November 16, 2020
Upfront coordination was critical to success at the Banner University Medical Center Stereotaxis Cathlab in Phoenix, where DPR installed a first-of-its-kind robotic magnetic navigation system used to treat heart rhythm disorders. In this specialized facility, patients can receive expert care with the aid of a new generation of robotics.
The team delivered this project –including the first installation of the new Genesis navigation system in the U.S. –with zero rework under some of the most stringent quality healthcare requirements.
Piecing the puzzle together
As this was one of the first Genesis Robotic Magnetic Navigation systems in the world, the project team had to pioneer its own installation process. The system was also seeking FDA approval during part of the construction timeline, so the team had to plan to accommodate multiple systems due to the uncertainty of what would ultimately be installed. Collaboration with the designer, HMC Architects, engineering partners Pangolin Structural and LSW Engineers, and trade partners was critical.
Nine different pieces of equipment from various manufacturers needed conduit/raceways going through the floor and walls, and elements like air conditioning and lighting had to be incorporated without penetrating the room’s barrier. Additionally, the team could not shrink the room to make the walls wider or lower the ceiling, so there was extensive coordination for overhead infrastructure.
“Just like a traditional MRI envelope with copper shielding, this space had steel shielding and lead around the room,” said DPR’s Cody Murata. “In a normal room, you can just move an outlet. In this room, we would have had to rip off the drywall, steel shielding, and lead to make changes. We had to get it right and we had to get creative because everything had to stay inside the room.”
Starting with three different vendor drawings of the various systems and a floorplan of the room, Murata pieced together a single plan and sketched out all the conduits in the space. The team took this coordination effort further by leaning on DPR’s Virtual Design and Construction (VDC) capabilities to do clash detection and specific routing within the 3D model.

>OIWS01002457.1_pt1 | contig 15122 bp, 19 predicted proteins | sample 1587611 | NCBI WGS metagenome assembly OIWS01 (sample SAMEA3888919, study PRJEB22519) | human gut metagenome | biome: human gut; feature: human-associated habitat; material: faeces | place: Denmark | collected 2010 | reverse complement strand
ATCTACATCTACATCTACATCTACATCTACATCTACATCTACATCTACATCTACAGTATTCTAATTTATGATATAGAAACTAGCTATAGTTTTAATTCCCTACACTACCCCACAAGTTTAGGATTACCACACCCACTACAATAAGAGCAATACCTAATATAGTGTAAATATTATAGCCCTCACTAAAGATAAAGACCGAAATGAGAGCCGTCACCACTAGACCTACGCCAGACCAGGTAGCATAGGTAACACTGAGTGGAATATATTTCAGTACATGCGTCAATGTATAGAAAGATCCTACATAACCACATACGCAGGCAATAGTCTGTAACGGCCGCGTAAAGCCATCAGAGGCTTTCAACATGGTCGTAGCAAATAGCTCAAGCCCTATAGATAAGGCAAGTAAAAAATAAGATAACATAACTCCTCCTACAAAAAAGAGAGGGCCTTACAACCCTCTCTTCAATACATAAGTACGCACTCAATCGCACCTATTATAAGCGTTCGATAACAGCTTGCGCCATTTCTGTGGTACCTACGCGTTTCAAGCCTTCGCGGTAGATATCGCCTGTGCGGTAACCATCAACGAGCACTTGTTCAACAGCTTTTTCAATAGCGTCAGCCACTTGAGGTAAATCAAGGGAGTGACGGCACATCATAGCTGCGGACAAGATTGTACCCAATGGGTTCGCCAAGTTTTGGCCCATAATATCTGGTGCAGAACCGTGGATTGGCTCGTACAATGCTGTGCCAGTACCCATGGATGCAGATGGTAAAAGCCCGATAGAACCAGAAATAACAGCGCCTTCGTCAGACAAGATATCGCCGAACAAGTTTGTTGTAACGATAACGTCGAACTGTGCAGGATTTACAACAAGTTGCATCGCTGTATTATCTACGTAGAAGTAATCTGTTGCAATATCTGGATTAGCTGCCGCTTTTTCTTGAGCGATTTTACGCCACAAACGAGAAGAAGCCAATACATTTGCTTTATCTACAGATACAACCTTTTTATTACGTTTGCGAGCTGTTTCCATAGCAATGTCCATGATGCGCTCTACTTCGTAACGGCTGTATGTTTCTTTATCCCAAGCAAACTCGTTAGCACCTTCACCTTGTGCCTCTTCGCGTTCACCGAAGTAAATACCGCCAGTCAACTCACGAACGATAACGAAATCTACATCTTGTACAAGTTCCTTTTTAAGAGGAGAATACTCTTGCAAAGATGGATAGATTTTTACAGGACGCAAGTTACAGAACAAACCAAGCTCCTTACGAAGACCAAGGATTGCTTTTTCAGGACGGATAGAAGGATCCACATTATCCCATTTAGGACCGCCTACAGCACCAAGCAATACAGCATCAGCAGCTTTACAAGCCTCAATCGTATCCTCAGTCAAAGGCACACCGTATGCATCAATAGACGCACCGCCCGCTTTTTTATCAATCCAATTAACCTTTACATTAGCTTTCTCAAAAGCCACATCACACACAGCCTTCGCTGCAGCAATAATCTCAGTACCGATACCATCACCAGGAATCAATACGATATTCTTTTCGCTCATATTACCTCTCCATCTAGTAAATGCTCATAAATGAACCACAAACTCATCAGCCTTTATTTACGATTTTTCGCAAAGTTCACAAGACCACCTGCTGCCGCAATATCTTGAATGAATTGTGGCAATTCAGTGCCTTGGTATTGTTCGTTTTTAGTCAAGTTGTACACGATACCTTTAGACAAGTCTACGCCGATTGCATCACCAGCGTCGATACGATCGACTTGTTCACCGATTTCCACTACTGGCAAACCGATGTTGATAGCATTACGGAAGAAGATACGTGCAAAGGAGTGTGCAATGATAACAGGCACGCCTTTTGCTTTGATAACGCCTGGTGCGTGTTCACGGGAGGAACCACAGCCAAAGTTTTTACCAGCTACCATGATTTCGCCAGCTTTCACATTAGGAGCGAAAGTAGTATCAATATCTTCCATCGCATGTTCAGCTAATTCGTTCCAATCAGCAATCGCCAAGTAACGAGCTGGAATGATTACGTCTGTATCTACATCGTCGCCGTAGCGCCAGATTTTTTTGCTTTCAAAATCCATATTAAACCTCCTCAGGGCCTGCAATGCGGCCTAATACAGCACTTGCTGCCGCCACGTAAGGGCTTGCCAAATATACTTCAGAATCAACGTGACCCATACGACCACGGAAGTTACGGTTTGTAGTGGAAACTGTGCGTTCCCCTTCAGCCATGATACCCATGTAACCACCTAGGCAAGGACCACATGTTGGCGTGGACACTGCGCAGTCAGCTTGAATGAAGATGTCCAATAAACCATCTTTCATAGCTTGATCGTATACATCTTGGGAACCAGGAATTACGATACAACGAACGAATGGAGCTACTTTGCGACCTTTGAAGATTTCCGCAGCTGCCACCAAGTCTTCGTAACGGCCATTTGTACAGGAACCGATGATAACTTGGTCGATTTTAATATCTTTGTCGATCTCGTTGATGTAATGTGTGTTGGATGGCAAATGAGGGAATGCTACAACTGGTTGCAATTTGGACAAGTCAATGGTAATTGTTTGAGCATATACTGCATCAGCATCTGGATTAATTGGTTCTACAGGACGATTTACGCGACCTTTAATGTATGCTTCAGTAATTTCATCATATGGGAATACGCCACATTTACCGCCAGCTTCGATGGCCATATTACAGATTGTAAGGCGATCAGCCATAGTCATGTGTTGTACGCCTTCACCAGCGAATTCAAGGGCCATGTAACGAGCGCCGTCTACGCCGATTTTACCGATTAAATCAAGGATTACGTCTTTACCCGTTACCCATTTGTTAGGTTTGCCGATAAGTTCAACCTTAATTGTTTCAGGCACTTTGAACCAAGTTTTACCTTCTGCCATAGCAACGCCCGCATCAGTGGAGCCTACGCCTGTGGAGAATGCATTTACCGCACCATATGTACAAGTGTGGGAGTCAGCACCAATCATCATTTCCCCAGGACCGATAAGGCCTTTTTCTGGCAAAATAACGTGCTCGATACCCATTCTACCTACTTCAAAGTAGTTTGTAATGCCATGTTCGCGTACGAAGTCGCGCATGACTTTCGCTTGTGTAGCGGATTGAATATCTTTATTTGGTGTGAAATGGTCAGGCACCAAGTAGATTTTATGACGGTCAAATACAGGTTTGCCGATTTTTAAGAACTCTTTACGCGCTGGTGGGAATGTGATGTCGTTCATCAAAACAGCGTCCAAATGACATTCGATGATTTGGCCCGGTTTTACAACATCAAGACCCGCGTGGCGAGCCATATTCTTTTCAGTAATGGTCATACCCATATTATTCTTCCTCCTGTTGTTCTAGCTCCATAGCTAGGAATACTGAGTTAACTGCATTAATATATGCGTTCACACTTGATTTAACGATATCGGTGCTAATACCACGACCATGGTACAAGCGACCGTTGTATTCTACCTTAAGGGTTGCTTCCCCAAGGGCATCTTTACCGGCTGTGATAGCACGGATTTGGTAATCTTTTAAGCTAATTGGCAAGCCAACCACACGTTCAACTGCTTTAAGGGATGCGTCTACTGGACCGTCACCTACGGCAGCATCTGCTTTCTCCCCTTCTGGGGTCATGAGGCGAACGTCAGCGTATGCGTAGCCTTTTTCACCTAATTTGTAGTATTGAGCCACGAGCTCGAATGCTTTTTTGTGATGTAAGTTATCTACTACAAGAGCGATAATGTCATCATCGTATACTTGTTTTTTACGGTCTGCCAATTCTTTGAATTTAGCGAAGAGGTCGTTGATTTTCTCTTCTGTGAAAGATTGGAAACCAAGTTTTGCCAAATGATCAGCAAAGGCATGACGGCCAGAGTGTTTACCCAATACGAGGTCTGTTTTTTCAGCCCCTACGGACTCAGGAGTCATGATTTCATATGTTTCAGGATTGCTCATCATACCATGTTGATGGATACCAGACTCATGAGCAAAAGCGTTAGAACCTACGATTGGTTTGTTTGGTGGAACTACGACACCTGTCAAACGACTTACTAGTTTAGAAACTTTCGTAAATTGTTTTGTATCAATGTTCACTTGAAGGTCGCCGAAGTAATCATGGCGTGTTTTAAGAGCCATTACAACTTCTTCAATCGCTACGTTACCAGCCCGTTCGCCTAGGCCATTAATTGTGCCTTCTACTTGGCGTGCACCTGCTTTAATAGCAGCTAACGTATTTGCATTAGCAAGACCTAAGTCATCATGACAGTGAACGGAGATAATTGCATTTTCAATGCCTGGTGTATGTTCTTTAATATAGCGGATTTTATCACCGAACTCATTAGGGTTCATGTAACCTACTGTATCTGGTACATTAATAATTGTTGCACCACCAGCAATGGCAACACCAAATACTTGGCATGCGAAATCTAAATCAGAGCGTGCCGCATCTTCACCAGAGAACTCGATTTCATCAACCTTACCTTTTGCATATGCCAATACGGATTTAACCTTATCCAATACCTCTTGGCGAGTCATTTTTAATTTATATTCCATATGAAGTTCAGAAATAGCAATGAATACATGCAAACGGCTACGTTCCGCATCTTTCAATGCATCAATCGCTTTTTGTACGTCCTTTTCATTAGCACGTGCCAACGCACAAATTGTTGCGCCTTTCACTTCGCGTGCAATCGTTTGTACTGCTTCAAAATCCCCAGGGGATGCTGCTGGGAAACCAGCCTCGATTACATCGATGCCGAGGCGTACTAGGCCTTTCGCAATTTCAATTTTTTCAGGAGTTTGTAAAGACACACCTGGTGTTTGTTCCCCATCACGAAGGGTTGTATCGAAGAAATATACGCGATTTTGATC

The facility will enable procedures where a doctor makes an incision in the leg and carefully maneuvers a catheter through the body. The system uses small rotating magnets and magnetic fields to navigate remotely, and thus requires very tight tolerances for floor flatness because of the way the magnets glide during operations.
Using a laser scan of the floor and underneath the floor, the team created a model to avoid structural steel. Next, they conducted a floor flatness analysis and scanned the floor before leveling material was poured to reduce variations and confirm it was within the tolerance. In the end, it was 0.008 inches within tolerance – exceeding the standard.
“The team went above and way beyond with major attention to the smallest of details and design coordination,” said Greg Borden, Banner University Medical Center’s project manager. “Stereotaxis [the Genesis system vendor] didn’t even need to shim the base plates to achieve laser alignment between the two robotic magnets. This goes along with DPR also having zero rework.”
Using all the tools in the virtual toolbox
Integrating DPR’s VDC capabilities into the workflow of its Special Services Group, which was enlisted for the renovation project, proved beneficial to this highly complex endeavor. Prior to construction, the team’s VDC specialist, Ted Barnes, worked with all stakeholders to evaluate, scan and model site conditions, as well as coordinate with design and trade partners.
“Integrating with the team early enabled us to review issues that would directly impact the project and communicate and resolve them before they could cause problems during construction, “said Barnes. “It helped foster an environment of decision-making and collaboration that made coordinating this project successful.”
Adding to overall efficiency and quality control, DPR self-performed concrete, drywall and other special scopes. Ultimately, the project was completed in just seven months and came in under budget, but the ultimate indicator of success was the fact that nothing had to be redone. “Zero rework is the goal,” said Murata. “How you achieve that is upfront coordination. If you have no rework then you will have zero defects.”